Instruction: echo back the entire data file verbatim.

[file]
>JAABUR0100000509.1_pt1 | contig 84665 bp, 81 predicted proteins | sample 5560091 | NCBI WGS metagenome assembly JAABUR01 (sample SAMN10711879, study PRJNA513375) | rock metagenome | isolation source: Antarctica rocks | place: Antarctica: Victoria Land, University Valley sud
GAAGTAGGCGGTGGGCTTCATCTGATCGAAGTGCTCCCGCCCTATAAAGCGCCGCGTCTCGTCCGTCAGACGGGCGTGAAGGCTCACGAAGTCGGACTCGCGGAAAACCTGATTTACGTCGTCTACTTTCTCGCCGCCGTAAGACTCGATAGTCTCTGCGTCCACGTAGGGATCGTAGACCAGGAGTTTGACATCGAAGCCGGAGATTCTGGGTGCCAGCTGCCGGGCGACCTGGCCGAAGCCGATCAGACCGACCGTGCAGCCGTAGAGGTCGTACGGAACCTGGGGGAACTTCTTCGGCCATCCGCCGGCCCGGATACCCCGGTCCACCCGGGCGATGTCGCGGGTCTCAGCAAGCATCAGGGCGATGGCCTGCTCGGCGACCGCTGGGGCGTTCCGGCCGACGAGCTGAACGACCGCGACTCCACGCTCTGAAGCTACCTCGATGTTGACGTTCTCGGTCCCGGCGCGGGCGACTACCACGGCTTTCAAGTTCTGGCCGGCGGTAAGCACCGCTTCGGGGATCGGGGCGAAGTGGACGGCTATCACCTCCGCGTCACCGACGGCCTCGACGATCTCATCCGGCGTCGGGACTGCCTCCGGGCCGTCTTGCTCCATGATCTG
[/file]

>JAABUR0100000509.1_pt1 | contig 84665 bp, 81 predicted proteins | sample 5560091 | NCBI WGS metagenome assembly JAABUR01 (sample SAMN10711879, study PRJNA513375) | rock metagenome | isolation source: Antarctica rocks | place: Antarctica: Victoria Land, University Valley sud
GAAGTAGGCGGTGGGCTTCATCTGATCGAAGTGCTCCCGCCCTATAAAGCGCCGCGTCTCGTCCGTCAGACGGGCGTGAAGGCTCACGAAGTCGGACTCGCGGAAAACCTGATTTACGTCGTCTACTTTCTCGCCGCCGTAAGACTCGATAGTCTCTGCGTCCACGTAGGGATCGTAGACCAGGAGTTTGACATCGAAGCCGGAGATTCTGGGTGCCAGCTGCCGGGCGACCTGGCCGAAGCCGATCAGACCGACCGTGCAGCCGTAGAGGTCGTACGGAACCTGGGGGAACTTCTTCGGCCATCCGCCGGCCCGGATACCCCGGTCCACCCGGGCGATGTCGCGGGTCTCAGCAAGCATCAGGGCGATGGCCTGCTCGGCGACCGCTGGGGCGTTCCGGCCGACGAGCTGAACGACCGCGACTCCACGCTCTGAAGCTACCTCGATGTTGACGTTCTCGGTCCCGGCGCGGGCGACTACCACGGCTTTCAAGTTCTGGCCGGCGGTAAGCACCGCTTCGGGGATCGGGGCGAAGTGGACGGCTATCACCTCCGCGTCACCGACGGCCTCGACGATCTCATCCGGCGTCGGGACTGCCTCCGGGCCGTCTTGCTCCATGATCTG